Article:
When I first adopted a minimalist lifestyle, my only goal was to clean out my closet and declutter my bedroom.
I had just graduated from college and landed my first full-time job. And with an adult job came the need for a new adult wardrobe.
I’d saved up some money specifically for this occasion, so fitting it into the budget wasn’t the issue. The problem was figuring out where to put my new clothes once I bought them.
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My closet at the time was packed with shirts, dresses, and sweaters — most of which I never even wore. I was out of hangers, and each laundry day felt like a game of Tetris trying to arrange every piece perfectly in hopes that the door would eventually close.
I was somewhat of a hoarder when it came to clothes. Most of the T-shirts that used to crowd my drawers were from my middle school and high school track days. After years of fighting to tame my ever-growing wardrobe, it was time for a change.
I spent the better part of a weekend stuffing boxes and trash bags with old clothes and hauling them off to the local YMCA. After it was all said and done, I was surprised the difference, not just physically, but mentally. I hadn’t realized the amount of anxiety and mental clutter my clothes were causing me.
Cleaning out my closet led to decluttering my entire bedroom. From there, it was the bathroom, the kitchen, the living room. The next thing I knew, I was cleaning out my entire house.
Some of the benefits were immediate. I felt less stressed, more at peace, and less consumed by the things I owned.
However, I had no idea how much of an impact a minimalist lifestyle would have on other areas of my life. Namely, my finances.
What is Minimalist Living?
Most people think of minimalism as paring down your wardrobe, living in a monochrome world of black furniture and white walls, and wearing the same style of clothing day after day.
However, minimalism isn’t actually about decluttering at all.
According to The Minimalists, “Minimalism is a tool to rid yourself of life’s excess in favor of focusing on what’s important — so you can find happiness, fulfillment, and freedom.”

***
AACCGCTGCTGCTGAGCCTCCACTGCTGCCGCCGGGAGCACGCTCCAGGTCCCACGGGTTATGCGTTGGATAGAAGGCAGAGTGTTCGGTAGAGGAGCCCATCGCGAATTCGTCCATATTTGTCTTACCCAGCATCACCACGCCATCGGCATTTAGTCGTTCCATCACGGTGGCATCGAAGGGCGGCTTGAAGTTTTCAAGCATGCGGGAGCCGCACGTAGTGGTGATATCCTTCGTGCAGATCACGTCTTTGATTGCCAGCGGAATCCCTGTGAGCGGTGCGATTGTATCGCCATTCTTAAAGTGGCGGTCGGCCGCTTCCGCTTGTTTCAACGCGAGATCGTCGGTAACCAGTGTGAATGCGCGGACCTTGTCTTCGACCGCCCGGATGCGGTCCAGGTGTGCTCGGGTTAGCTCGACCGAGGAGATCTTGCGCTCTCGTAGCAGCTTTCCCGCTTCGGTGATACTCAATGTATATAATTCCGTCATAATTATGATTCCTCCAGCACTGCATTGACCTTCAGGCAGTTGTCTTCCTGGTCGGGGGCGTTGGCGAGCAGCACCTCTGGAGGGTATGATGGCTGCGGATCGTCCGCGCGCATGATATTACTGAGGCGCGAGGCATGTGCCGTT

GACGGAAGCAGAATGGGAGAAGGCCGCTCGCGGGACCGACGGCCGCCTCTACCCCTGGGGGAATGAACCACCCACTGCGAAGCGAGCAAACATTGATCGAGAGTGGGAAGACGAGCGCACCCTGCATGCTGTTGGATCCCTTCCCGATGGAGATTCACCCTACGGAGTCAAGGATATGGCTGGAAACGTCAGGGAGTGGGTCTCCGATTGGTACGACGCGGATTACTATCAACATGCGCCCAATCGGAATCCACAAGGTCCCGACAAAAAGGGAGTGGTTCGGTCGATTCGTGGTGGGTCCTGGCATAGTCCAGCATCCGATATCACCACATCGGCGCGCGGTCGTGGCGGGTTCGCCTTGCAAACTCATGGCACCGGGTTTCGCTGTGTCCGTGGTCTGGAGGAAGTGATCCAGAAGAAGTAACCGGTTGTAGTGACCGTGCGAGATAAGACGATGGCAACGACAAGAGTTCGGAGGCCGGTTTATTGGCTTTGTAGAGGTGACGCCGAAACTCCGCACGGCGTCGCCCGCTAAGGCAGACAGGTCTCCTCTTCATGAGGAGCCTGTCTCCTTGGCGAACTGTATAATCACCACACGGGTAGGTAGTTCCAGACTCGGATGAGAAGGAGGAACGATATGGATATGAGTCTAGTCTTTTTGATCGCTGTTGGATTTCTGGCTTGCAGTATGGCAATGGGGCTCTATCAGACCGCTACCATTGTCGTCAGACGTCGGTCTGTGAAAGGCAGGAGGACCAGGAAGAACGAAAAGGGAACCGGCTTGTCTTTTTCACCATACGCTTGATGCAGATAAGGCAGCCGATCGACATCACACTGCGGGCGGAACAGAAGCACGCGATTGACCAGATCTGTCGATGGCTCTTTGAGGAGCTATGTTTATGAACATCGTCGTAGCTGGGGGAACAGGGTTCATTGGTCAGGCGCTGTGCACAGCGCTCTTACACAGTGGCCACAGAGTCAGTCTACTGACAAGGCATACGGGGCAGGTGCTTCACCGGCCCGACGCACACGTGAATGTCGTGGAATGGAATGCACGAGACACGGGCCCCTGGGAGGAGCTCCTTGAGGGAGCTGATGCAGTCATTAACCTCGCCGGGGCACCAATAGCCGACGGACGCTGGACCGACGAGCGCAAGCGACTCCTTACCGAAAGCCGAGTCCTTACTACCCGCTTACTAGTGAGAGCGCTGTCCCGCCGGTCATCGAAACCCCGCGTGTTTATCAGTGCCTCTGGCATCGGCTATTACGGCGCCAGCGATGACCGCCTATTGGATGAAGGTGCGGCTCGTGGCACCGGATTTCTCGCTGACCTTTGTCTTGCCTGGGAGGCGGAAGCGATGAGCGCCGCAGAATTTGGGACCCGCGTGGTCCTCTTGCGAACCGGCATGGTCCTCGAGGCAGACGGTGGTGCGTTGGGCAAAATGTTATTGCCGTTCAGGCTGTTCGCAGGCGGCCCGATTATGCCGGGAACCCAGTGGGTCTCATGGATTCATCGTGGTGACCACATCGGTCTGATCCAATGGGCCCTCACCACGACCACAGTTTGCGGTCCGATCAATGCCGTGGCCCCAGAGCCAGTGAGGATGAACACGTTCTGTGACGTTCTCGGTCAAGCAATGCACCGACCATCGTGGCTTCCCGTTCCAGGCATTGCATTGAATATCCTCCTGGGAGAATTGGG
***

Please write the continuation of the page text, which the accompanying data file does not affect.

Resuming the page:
In other words, the idea behind minimalist living is to be more intentional. It’s about allowing space for the things that really matter to you and eliminating the ones that don’t add value to your life.
How Minimalist Living Benefits Your Wallet
For most people, minimalism starts out on a more superficial level — cleaning out the closet, decluttering the kitchen, downsizing to a smaller space.
What most don’t realize is that the benefits of minimalist living go far beyond having a clean, clutter-free house. One of the most rewarding aspects of minimalism is the positive impact it has on your bank account.
Value Experiences Over Things
Minimalism encourages you to focus on what’s important to you. When you stop and think about it, you’ll probably realize that traveling, spending time with friends and family, and having new, fun experiences are far more valuable than living in a big house or driving the nicest car.
Once you have this realization, your spending naturally shifts. It’s no longer a question of whether or not you should buy those designer shoes or that expensive pair of earrings. You’d rather continue saving for your next big excursion instead.
Recognize Needs vs. Wants
The average American household spends over 90% of their annual income. A large portion of that spending goes towards things we don’t need — at least in the quantities we consume — such as in-home entertainment systems, dining out, and new clothes.
Minimalist living helps you identify what’s essential in your life and what’s excessive. As a result, you’ll start to recognize and eliminate spending that doesn’t align with your values.
That’s not to say you can’t spend money on the things you want. You’ll just have a clearer picture of the wants that add value to your life and the ones that don’t. For example, eating out alone because you don’t want to cook versus having dinner with friends, or buying a new car versus saving up for an international vacation.
Quality Over Quantity
Before minimalism, I was notoriously cheap. Fast fashion was my way of life, and I was always looking for the best deal on every purchase, even if it meant sacrificing quality.
Now that I have fewer things in my life, each one is more important than when I had more. Buying fewer high-quality items not only decreases my waste; it also helps me save money in the long run.